Mincha was beginning. Sitting up close—seats from our past—I was alone. No Grandma, no Dad, no Hal, Margie, Helen or kids. Yom Kippur’s denouement and in the still-empty sanctuary I gazed through paned glass at trees, playfully reviewing the past 24 hours.

FRIDAY, 5:15 PM: Stace and Jace were in, staying with the Mother Ship. The Jersey Girl had invited me a pre-Kol Nidre meal. Nice gesture. Clearly gracious. Still, (I thought), F the dinner. Why not just wipe out some of the alimony you shook me down for? This is, after all, Yom Kippur.

5:20 She greeted me warmly, urging me to sit down, watch tv. Time was needed in the kitchen and the Bohrers would be down soon.

“Do NOT touch anything, ” she admonished with a smile, referring perhaps to my penchant for quietly rearranging furnishings.
“Don’t worry. I’ve matured.”

5:30 We sat for dinner. Jason got my matzah ball; I took his carrots. Tried to pass on salad but caved to two white Shirelles singing “It’s good for you.”

5:40 The ex was in the kitchen. Spreading half my untouched lettuce on Jason’s plate I rose, returning both dishes to the sink.

5:41 There was a bowl of green apples in the kitchen. I put one in her freezer.

6:20 Dinner downed, children aboard, we left for shul. Next stop: Aunt Helen’s.

6:35 Deposited Jason and his aunt outside Kangesser as we parked the car. He wasn’t mad, but his face hadn’t looked like that since Sosa tested positive.

6:40 Stacy was looking for Rochelle. “See her hat?” I said, pointing up front. “Oh,” my daughter replied, “I thought that was The Liberty Bell.”

6:45 In the mass of confusion just prior to service, a Mahzor went missing.
“How could I lose it in the walk from the car?” asked Hal
“I beg you children to write your names in them,” said Helen.

6:55 Service had begun. It was hot, humid and crowded. I heard my father, incredulous, complaining to Harriet: “They’re begging us to leave!”

It occurred to me just then that somehow I’d picked up Hal’s prayer book. Must be his, I surmised; I’d placed a program in mine.

7:20 Three rounds of “Kol Nidre” concluded, I embarked on a scavenger hunt for the missing mahzor. Didn’t find it but the trip wasn’t a total loss; I saw the janitor and suggested air-conditioning. (He smiled politely just as I had an hour earlier when offered salad).

8:25: My brother pointed to Larry three rows ahead. “Gefilte fish,” he nods. We laugh for the umpteenth time, also referencing our cousin “Baked Potato.”

8:45 Stacy smiled at me and noting Hal and I play together like ten-year olds.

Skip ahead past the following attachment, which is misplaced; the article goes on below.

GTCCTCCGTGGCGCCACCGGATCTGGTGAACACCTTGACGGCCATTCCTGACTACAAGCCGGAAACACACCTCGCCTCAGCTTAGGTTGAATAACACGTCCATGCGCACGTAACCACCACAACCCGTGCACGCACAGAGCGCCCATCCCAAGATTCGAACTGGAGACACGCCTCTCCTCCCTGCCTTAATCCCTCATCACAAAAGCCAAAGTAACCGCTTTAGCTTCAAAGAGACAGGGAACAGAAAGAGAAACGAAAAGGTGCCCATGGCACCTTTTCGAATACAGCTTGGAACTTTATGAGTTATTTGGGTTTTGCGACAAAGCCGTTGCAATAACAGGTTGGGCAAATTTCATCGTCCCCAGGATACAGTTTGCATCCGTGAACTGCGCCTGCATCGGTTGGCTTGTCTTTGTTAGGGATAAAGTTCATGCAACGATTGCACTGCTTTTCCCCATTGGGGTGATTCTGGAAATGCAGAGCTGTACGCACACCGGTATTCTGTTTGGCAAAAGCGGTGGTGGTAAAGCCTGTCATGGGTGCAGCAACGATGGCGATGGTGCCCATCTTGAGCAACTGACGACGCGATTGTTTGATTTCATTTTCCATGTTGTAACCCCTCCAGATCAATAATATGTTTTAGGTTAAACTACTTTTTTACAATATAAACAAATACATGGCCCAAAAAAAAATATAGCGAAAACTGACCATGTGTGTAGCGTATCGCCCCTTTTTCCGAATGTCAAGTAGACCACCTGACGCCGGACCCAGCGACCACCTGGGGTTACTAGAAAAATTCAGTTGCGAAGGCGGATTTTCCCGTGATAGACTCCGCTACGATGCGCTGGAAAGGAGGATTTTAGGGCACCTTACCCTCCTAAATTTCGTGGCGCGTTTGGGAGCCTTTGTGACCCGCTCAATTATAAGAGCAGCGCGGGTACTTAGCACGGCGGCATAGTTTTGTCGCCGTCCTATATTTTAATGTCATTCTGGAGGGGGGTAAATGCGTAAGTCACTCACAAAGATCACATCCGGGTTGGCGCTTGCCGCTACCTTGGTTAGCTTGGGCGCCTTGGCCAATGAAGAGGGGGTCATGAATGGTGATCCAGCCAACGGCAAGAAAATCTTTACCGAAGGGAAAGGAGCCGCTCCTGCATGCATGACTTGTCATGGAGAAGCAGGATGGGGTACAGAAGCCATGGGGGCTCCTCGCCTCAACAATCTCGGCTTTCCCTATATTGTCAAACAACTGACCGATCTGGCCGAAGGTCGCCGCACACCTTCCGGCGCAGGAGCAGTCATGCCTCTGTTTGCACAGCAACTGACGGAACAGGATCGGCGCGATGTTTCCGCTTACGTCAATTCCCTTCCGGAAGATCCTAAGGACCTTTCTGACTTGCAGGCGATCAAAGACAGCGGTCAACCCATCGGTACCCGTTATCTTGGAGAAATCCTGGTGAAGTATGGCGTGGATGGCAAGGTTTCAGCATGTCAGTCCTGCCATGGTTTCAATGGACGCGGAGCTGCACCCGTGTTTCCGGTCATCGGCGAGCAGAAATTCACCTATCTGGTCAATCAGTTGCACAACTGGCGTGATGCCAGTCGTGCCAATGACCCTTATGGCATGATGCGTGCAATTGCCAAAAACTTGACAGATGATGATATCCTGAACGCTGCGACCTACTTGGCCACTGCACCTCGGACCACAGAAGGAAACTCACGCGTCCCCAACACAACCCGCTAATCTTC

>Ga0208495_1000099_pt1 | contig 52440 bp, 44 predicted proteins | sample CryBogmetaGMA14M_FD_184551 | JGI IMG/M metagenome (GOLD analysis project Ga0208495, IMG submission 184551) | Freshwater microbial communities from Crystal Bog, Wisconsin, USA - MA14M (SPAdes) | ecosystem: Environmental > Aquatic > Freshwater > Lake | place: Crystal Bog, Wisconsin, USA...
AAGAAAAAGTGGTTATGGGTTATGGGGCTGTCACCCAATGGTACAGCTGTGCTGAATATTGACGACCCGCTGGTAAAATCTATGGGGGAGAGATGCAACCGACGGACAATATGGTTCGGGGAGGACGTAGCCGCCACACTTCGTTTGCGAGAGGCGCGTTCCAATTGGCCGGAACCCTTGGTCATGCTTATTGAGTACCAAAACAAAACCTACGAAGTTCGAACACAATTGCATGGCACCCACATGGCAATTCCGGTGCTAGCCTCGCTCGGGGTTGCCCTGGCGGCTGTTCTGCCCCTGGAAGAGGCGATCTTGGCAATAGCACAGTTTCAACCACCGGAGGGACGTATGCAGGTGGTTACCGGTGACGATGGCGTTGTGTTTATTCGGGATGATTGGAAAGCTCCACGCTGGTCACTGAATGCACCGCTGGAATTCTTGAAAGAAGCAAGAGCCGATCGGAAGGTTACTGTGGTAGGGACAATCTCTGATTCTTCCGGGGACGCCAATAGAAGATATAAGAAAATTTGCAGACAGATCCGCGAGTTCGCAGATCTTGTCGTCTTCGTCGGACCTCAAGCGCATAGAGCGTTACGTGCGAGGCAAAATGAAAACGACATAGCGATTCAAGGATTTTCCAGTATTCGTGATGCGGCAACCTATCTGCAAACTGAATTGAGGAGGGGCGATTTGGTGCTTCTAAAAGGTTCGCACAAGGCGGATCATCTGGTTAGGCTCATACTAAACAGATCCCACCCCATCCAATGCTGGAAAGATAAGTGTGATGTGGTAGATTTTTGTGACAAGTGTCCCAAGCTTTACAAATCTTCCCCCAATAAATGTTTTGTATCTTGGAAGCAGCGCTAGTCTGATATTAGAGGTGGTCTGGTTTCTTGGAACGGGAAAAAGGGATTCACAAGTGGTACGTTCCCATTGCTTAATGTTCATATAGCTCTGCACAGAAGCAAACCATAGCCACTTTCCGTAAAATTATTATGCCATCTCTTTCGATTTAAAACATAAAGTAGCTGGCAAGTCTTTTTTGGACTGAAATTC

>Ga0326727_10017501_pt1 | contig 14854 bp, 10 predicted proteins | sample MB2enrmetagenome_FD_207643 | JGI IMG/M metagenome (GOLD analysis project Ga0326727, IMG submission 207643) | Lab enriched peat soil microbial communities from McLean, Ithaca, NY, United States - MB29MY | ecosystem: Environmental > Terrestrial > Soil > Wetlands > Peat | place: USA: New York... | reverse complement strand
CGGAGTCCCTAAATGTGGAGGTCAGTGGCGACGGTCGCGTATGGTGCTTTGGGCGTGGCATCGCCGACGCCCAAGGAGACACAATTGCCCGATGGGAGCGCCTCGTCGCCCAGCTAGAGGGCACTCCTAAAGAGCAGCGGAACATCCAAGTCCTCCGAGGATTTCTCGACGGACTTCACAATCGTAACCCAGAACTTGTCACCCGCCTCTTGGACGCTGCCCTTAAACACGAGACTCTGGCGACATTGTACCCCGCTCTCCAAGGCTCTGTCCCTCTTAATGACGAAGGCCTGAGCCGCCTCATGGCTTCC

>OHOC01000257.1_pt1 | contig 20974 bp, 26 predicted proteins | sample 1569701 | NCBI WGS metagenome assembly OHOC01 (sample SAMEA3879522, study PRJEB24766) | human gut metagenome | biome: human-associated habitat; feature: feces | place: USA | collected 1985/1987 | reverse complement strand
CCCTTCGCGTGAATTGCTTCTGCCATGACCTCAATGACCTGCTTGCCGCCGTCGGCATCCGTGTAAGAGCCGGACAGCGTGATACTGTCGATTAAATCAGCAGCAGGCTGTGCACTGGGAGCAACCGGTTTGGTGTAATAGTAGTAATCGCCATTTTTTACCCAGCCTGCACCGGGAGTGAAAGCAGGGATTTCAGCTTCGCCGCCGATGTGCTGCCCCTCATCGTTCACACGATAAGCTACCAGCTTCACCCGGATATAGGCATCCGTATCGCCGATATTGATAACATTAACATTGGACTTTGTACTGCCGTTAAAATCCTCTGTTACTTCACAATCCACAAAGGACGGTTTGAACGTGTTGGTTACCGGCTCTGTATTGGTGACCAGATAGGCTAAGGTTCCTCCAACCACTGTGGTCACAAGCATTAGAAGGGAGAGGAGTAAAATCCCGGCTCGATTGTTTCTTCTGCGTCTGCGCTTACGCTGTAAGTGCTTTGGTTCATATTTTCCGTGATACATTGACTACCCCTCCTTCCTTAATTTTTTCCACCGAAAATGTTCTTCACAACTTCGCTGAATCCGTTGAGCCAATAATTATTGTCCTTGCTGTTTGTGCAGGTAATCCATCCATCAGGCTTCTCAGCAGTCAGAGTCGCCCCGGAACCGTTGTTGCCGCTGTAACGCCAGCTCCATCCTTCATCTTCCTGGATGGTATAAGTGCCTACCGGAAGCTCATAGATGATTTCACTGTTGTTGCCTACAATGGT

9:45: Service ended, I looked again for the book. Oddly, I now found it right there on the lobby’s table. The three of us walked old halls and even bumped into the rabbi. Finally leaving, ours was the last car in the lot.

9:46 Opening the door, I found my Mahzor on the back seat. I guess I’d picked up someone else’s book; we now have inventory.


10:00 AM Helen on board, I backed out onto packed Cedar Road. I deliver her; Hal takes her home: a Cleveland tradition.

10:20 Yizkor was particularly difficult. Hal pointed to young adults appropriately leaving for the short service. I thought back to the days when I had all my relatives. I’ve been touched by so many truly wonderful people. I couldn’t NOT cry.

10:50 H brought me back to reality: Larry was seated in front of him, and, perhaps noting the now-pale hair, my brother announced a name change: Larry will no longer be known as “Gefilte Fish.” Henceforth, Hal whispered the new name will be “Whitefish.”

12:45 PM The service had but an hour to go, but I was dead. Leaning to my left I told Hal and Margie I was leaving. “Don’t go,” came the voice from between us. It was the moral indignation of Aunt Helen, not unlike Moses atop Mt. Sinai.
“Can I go to the bathroom then?”

1:10 PM Chatted with Gary Levey in the mens’ room. The john was occupied and it was clear to both of us that at least one congregant had failed to fast.

1:20 PM Bumped into David Steiger with his new bride and stepson. The kid has my ex as a teacher. “Does she still carry a gun?” I said straight-faced. David laughed but the mother didn’t.

1:35 Rabbi Marcus signaled the afternoon’s recess and for the first time since Rosh HaShana I left synagogue with the same amount of books as I brought.

Neilah was ending and soon the Shofar would sound. Darkness camouflaged outside trees while smiles marked renewal on the faces of those indoors.

Folding my Tallis I stared at bricks in the ceiling. The Book was being sealed right then. I wondered …was God giving me another year to count the tiles?

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